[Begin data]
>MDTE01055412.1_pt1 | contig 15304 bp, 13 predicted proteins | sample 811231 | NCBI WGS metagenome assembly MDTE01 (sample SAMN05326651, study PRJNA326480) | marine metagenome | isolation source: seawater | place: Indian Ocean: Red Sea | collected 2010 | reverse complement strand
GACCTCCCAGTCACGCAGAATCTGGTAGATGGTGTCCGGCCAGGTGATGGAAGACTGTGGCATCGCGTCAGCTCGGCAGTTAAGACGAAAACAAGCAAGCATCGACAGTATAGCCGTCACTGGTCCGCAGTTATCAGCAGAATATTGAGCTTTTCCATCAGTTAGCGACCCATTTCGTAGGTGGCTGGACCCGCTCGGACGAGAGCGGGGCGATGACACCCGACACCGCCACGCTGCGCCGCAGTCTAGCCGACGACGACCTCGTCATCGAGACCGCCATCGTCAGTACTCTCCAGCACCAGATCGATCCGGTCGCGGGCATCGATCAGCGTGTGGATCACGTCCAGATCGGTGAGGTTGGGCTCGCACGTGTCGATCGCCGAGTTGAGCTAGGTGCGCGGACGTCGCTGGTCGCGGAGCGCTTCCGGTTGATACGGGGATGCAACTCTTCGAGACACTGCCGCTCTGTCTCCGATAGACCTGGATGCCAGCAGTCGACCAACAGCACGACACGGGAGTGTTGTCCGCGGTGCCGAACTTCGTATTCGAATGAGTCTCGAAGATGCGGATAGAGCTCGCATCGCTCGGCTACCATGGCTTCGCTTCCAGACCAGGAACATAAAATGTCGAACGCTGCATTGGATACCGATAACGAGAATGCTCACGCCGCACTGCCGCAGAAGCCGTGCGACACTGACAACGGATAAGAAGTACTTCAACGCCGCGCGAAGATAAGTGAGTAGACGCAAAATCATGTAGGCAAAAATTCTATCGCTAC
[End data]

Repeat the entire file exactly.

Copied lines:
>MDTE01055412.1_pt1 | contig 15304 bp, 13 predicted proteins | sample 811231 | NCBI WGS metagenome assembly MDTE01 (sample SAMN05326651, study PRJNA326480) | marine metagenome | isolation source: seawater | place: Indian Ocean: Red Sea | collected 2010 | reverse complement strand
GACCTCCCAGTCACGCAGAATCTGGTAGATGGTGTCCGGCCAGGTGATGGAAGACTGTGGCATCGCGTCAGCTCGGCAGTTAAGACGAAAACAAGCAAGCATCGACAGTATAGCCGTCACTGGTCCGCAGTTATCAGCAGAATATTGAGCTTTTCCATCAGTTAGCGACCCATTTCGTAGGTGGCTGGACCCGCTCGGACGAGAGCGGGGCGATGACACCCGACACCGCCACGCTGCGCCGCAGTCTAGCCGACGACGACCTCGTCATCGAGACCGCCATCGTCAGTACTCTCCAGCACCAGATCGATCCGGTCGCGGGCATCGATCAGCGTGTGGATCACGTCCAGATCGGTGAGGTTGGGCTCGCACGTGTCGATCGCCGAGTTGAGCTAGGTGCGCGGACGTCGCTGGTCGCGGAGCGCTTCCGGTTGATACGGGGATGCAACTCTTCGAGACACTGCCGCTCTGTCTCCGATAGACCTGGATGCCAGCAGTCGACCAACAGCACGACACGGGAGTGTTGTCCGCGGTGCCGAACTTCGTATTCGAATGAGTCTCGAAGATGCGGATAGAGCTCGCATCGCTCGGCTACCATGGCTTCGCTTCCAGACCAGGAACATAAAATGTCGAACGCTGCATTGGATACCGATAACGAGAATGCTCACGCCGCACTGCCGCAGAAGCCGTGCGACACTGACAACGGATAAGAAGTACTTCAACGCCGCGCGAAGATAAGTGAGTAGACGCAAAATCATGTAGGCAAAAATTCTATCGCTAC